Science News
from research organizations

Altered pain processing in patients with cognitive impairment

Date:
May 29, 2015
Source:
Wolters Kluwer Health: Lippincott Williams and Wilkins
Summary:
People with dementia and other forms of cognitive impairment (CI) have altered responses to pain, with many conditions associated with increased pain sensitivity, concludes a new research review.
Share:
FULL STORY

People with dementia and other forms of cognitive impairment (CI) have altered responses to pain, with many conditions associated with increased pain sensitivity, concludes a research review in PAIN®.

The available evidence questions the previous notion that people with CI have reduced pain sensitivity to pain. Rather, "It appears that those with widespread brain atrophy or neural degeneration...all show increased pain responses and/or greater pain sensitivity," write Ruth Defrin, PhD, of University of Tel Aviv, Israel, and colleagues.

Differences in Pain Sensitivity with Cognitive Impairment

Dr. Defrin and colleagues analyzed previous studies on pain responses in cognitively impaired patients. The topic is an important one, as many patients with CI -- which can result from a wide range of neurological and neurodegenerative diseases, or even normal aging -- have "sustained and complex healthcare needs" involving pain.

"However, individuals with CI can have difficulty communicating the features of their pain to others, which in turn presents a significant challenge for effective diagnosis and treatment of their pain," the researchers write. Because of those communication issues, it has even been suggested that cognitively impaired people have reduced pain sensitivity. Dr. Defrin and coauthors believe that understanding the experience and responses to pain in people with CI is "an imperative ethical goal."

Evidence suggests that even normal, healthy aging may be associated with increased vulnerability to pain, as well as slightly reduced cognitive performance. These changes may set up a "vicious circle," with pain leading to a decline in cognitive function and vice versa.

Most studies suggest that the experience of pain is elevated in patients with mild to moderate Alzheimer's disease. Pain sensitivity in late Alzheimer's disease is unclear; Dr. Defrin and colleagues emphasize the need for multi-method approaches to assessing pain in this group of patients.

The effects of other types of neurodegenerative impairment on pain processing appear variable. Pain responses seem to be decreased in patients with frontotemporal dementia (Pick's disease) and Huntington's disease, but increased in those with Parkinson's disease. Effects on pain sensitivity may vary even for diseases affecting similar areas of the brain.

Various developmental disabilities -- such as autism, cerebral palsy, and intellectual disability -- are also associated with increased pain sensitivity. As in other groups of patients with communication difficulties, alternative ways of assessing pain are needed.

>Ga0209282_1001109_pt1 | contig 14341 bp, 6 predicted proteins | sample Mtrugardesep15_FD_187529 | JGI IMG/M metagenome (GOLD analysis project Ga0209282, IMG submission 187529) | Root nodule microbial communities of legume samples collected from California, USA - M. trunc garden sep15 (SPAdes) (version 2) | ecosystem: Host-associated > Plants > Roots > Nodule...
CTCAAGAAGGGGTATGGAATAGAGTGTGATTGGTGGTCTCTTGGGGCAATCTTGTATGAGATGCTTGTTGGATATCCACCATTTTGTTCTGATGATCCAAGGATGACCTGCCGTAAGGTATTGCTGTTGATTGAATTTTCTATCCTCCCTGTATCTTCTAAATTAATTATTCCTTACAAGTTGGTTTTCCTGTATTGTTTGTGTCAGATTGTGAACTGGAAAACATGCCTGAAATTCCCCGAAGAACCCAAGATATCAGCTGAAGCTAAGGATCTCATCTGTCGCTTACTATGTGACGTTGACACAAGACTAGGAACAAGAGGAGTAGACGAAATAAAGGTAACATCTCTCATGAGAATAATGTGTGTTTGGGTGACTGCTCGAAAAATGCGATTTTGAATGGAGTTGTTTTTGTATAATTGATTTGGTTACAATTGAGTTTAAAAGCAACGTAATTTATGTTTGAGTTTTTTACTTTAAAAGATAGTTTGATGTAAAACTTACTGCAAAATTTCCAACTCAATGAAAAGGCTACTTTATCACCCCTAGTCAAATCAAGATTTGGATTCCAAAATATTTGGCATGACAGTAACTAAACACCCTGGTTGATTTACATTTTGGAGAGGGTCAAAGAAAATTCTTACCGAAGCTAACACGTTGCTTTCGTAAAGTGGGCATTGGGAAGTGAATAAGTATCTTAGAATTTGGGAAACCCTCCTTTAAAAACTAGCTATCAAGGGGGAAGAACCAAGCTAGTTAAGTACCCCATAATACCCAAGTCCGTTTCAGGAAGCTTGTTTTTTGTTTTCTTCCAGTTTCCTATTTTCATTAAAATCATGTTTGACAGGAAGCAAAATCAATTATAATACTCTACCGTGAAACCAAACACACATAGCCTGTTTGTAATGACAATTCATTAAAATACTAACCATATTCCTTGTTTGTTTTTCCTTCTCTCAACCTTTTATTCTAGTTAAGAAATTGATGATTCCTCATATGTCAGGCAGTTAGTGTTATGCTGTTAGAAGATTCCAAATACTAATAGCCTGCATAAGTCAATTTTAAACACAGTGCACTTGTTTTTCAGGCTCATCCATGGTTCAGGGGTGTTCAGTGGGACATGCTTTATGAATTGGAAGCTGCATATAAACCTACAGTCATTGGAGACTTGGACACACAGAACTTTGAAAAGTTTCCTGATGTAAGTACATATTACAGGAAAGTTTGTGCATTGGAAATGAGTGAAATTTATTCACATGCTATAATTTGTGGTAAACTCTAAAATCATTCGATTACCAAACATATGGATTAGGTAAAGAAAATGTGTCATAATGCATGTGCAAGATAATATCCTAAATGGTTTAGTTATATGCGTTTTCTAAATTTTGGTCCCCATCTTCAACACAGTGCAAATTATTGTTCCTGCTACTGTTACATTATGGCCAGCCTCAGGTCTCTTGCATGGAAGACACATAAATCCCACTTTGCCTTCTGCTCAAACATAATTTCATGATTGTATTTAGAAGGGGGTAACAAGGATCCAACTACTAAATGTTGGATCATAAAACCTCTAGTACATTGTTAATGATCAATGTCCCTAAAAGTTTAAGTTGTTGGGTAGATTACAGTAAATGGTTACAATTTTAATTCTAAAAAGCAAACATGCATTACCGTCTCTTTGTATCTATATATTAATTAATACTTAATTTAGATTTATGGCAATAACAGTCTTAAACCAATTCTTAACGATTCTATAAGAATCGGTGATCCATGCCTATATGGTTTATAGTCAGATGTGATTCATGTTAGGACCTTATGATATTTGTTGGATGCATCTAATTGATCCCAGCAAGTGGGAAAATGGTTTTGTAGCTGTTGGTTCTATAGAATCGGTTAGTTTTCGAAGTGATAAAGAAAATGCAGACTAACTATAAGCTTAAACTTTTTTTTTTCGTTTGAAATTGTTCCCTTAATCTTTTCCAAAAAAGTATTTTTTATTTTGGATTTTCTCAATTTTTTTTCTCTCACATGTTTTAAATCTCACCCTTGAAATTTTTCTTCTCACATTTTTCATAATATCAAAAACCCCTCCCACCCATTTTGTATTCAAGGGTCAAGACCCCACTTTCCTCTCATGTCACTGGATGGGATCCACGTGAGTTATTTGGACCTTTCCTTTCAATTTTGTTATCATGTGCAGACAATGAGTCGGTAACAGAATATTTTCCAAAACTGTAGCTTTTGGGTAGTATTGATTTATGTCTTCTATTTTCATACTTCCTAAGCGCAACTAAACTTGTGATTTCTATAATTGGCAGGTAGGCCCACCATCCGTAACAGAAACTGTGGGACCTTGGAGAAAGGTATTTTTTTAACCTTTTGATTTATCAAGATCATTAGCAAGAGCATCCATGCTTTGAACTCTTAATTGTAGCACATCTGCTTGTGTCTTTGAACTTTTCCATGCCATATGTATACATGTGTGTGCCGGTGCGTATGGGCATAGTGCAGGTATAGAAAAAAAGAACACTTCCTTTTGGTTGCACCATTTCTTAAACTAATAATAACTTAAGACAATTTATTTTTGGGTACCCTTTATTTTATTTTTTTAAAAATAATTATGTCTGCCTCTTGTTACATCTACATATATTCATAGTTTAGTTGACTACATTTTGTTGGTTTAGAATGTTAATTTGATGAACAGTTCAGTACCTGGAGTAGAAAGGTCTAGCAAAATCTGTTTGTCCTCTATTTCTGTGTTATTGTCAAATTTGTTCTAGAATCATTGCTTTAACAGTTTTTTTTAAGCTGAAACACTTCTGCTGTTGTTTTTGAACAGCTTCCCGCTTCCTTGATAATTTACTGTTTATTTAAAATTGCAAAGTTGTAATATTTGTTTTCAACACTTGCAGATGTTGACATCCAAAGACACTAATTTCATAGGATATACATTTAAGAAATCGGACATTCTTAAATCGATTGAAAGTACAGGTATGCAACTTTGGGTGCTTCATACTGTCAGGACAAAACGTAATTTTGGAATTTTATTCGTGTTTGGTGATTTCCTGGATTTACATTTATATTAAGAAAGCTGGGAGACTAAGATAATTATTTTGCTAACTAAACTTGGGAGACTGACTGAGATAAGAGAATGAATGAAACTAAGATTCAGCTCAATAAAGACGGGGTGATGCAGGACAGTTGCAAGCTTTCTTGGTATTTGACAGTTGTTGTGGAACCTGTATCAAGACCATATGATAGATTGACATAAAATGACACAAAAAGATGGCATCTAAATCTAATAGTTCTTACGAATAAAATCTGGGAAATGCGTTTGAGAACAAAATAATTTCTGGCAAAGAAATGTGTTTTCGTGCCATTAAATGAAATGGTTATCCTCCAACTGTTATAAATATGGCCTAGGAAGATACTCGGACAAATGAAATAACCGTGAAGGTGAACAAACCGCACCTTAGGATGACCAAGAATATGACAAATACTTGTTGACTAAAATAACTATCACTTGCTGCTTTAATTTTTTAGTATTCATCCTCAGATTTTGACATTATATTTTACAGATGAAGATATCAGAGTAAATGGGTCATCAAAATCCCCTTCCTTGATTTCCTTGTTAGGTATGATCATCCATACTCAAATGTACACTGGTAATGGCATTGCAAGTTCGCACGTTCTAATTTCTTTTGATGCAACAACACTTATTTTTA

Pain processing also appears to be affected in patients with various types of brain damage, such as stroke and traumatic brain injury. Recent studies have demonstrated brain responses to pain stimuli even in severely brain-damaged patients in a vegetative state.

Within the limitations of the studies performed to date, the analysis suggests that pain processing is frequently altered in cognitively impaired individuals, often with increased sensitivity to painful stimuli. Dr. Defrin and colleagues hope their review will increase awareness of possible changes in pain perception and processing and promote better approaches to pain management in people living with CI.


Story Source:

Materials provided by Wolters Kluwer Health: Lippincott Williams and Wilkins. Note: Content may be edited for style and length.


Journal Reference:

  1. Ruth Defrin, Martina Amanzio, Marina de Tommaso, Violeta Dimova, Sasa Filipovic, David P. Finn, Lydia Gimenez-Llort, Sara Invitto, Christina Jensen-Dahm, Stefan Lautenbacher, Joukje M. Oosterman, Laura Petrini, Chaim G. Pick, Gisele Pickering, Lene Vase, Miriam Kunz. Experimental pain processing in individuals with cognitive impairment. PAIN, 2015; 1 DOI: 10.1097/j.pain.0000000000000195

Cite This Page:

Wolters Kluwer Health: Lippincott Williams and Wilkins. "Altered pain processing in patients with cognitive impairment." ScienceDaily. ScienceDaily, 29 May 2015. <www.sciencedaily.com/releases/2015/05/150529131509.htm>.
Wolters Kluwer Health: Lippincott Williams and Wilkins. (2015, May 29). Altered pain processing in patients with cognitive impairment. ScienceDaily. Retrieved May 26, 2017 from www.sciencedaily.com/releases/2015/05/150529131509.htm
Wolters Kluwer Health: Lippincott Williams and Wilkins. "Altered pain processing in patients with cognitive impairment." ScienceDaily. www.sciencedaily.com/releases/2015/05/150529131509.htm (accessed May 26, 2017).

RELATED STORIES